it is that all authorities agree that if you only do that you will
probably increase the evil with which you are attempting to deal, and
that you had much better let the whole thing alone.

There is at present no attempt at Concerted Action. Each one deals
with the case immediately before him, and the result is what might be
expected; there is a great expenditure, but the gains are, alas! very
small. The fact, however, that so much is subscribed for the temporary
relief and the mere alleviation of distress justifies my confidence
that if a Practical Scheme of dealing with this misery in a permanent,
comprehensive fashion be discovered, there will be no lack of the
sinews of war. It is well, no doubt, sometimes to administer an
anaesthetic, but the Cure of the Patient is worth ever so much more,
and the latter is the object which we must constantly set before us in
approaching this problem.

The third method by which Society professes to attempt the reclamation
of the lost is by the rough, rude surgery of the Gaol. Upon this a
whole treatise might be written, but when it was finished it would be
nothing more than a demonstration that our Prison system has
practically missed aiming at that which should be the first essential
of every system of punishment. It is not Reformatory, it is not worked
as if it were intended to be Reformatory. It is punitive, and only
punitive. The whole administration needs to be reformed from top to
bottom in accordance with this fundamental principle, viz., that while
every prisoner should be subjected to that measure of punishment which
shall mark a due sense of his crime both to himself and society, the
main object should be to rouse in his mind the desire to lead an honest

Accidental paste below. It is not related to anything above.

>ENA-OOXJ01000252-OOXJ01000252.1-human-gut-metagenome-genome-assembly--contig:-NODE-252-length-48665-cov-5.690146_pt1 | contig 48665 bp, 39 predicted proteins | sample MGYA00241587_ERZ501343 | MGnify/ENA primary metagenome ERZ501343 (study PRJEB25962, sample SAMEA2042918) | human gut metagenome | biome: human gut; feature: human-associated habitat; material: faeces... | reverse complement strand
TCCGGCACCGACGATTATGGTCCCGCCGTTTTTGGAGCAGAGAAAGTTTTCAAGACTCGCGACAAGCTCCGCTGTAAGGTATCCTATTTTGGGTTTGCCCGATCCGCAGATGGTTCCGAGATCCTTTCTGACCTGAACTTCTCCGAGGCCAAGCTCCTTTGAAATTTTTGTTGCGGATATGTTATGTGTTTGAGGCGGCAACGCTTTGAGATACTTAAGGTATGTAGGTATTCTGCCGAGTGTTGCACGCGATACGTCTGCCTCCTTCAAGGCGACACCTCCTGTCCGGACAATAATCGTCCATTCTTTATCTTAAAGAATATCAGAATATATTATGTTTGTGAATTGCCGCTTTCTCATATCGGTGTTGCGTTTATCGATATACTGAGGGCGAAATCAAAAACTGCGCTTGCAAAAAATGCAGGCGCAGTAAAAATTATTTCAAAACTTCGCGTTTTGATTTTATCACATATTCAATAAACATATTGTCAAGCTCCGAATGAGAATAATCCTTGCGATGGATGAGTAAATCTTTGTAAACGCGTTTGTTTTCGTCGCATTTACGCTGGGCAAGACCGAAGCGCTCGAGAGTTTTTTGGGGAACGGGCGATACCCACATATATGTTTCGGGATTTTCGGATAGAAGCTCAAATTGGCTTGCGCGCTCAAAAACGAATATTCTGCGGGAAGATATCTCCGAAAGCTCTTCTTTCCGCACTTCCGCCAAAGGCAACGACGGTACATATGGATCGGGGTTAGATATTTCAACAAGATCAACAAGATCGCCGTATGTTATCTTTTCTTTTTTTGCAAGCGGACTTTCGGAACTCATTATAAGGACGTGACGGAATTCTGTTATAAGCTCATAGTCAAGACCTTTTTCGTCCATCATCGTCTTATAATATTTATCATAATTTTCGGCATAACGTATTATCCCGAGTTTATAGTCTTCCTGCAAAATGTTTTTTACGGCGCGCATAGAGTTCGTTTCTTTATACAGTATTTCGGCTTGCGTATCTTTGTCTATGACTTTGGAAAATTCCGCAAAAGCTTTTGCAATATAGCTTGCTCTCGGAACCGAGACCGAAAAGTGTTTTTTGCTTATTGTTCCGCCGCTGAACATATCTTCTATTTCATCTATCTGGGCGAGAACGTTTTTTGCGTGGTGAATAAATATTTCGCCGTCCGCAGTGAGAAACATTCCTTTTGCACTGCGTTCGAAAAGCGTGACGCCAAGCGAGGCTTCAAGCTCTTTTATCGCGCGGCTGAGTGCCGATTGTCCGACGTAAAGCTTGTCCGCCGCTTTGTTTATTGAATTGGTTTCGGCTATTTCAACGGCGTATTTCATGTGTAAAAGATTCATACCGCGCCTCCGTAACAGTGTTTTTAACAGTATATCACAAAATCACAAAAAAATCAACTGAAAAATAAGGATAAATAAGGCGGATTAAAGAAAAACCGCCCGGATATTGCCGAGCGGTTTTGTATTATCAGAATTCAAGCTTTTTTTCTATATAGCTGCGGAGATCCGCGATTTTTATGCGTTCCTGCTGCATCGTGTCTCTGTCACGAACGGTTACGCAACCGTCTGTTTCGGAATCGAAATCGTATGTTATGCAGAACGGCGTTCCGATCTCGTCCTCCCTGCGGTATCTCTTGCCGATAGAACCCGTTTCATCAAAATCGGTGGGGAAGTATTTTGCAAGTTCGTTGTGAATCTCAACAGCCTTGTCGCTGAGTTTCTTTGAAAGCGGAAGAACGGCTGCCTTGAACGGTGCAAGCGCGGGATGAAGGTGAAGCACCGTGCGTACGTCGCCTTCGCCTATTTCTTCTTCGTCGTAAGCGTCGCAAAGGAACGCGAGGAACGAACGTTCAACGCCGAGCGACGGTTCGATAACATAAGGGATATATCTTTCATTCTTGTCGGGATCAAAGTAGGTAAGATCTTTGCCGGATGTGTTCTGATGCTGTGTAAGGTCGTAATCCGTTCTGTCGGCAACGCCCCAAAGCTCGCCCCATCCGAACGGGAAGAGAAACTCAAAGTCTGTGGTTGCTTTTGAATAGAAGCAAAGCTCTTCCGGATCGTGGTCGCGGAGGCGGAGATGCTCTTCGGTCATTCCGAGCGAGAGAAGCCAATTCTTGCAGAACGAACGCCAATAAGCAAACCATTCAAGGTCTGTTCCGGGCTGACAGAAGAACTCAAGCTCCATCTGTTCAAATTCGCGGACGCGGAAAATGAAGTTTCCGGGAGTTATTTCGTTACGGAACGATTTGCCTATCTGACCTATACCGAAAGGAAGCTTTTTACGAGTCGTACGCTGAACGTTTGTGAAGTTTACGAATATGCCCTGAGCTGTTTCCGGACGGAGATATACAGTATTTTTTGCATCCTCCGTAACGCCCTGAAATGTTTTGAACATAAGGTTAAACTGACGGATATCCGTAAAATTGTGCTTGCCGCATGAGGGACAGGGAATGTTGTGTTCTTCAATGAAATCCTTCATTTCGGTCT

life; and to effect that change in his disposition and character which
will send him forth to put that desire into practice. At present,
every Prison is more or less a Training School for Crime,
an introduction to the society of criminals, the petrifaction of any
lingering human feeling and a very Bastille of Despair. The prison
brand is stamped upon those who go in, and that so deeply, that it
seems as if it clung to them for life. To enter Prison once, means in
many cases an almost certain return there at an early date. All this
has to be changed, and will be, when once the work of Prison Reform is
taken in hand by men who understand the subject, who believe in the
reformation of human nature in every form which its depravity can
assume, and who are in full sympathy with the class for whose benefit
they labour; and when those charged directly with the care of criminals
seek to work out their regeneration in the same spirit.

The question of Prison Reform is all the more important because it is
only by the agency of the Gaol that Society attempts to deal with its
hopeless cases. If a woman, driven mad with shame, flings herself into
the river, and is fished out alive, we clap her into Prison on a charge
of attempted suicide. If a man, despairing of work and gaunt with
hunger, helps himself to food, it is to the same reformatory agency
that he is forthwith subjected. The rough and ready surgery with which
we deal with our social patients recalls the simple method of the early
physicians. The tradition still lingers among old people of doctors
who prescribed bleeding for every ailment, and of keepers of asylums
whose one idea of ministering to a mind diseased was to put the body
into a strait waistcoat. Modern science laughs to scorn these simple
"remedies" of an unscientific age, and declares that they were, in most
cases, the most efficacious means of aggravating the disease they
professed to cure. But in social maladies we are still in the age of
the blood-letter and the strait waistcoat. The Gaol is our specific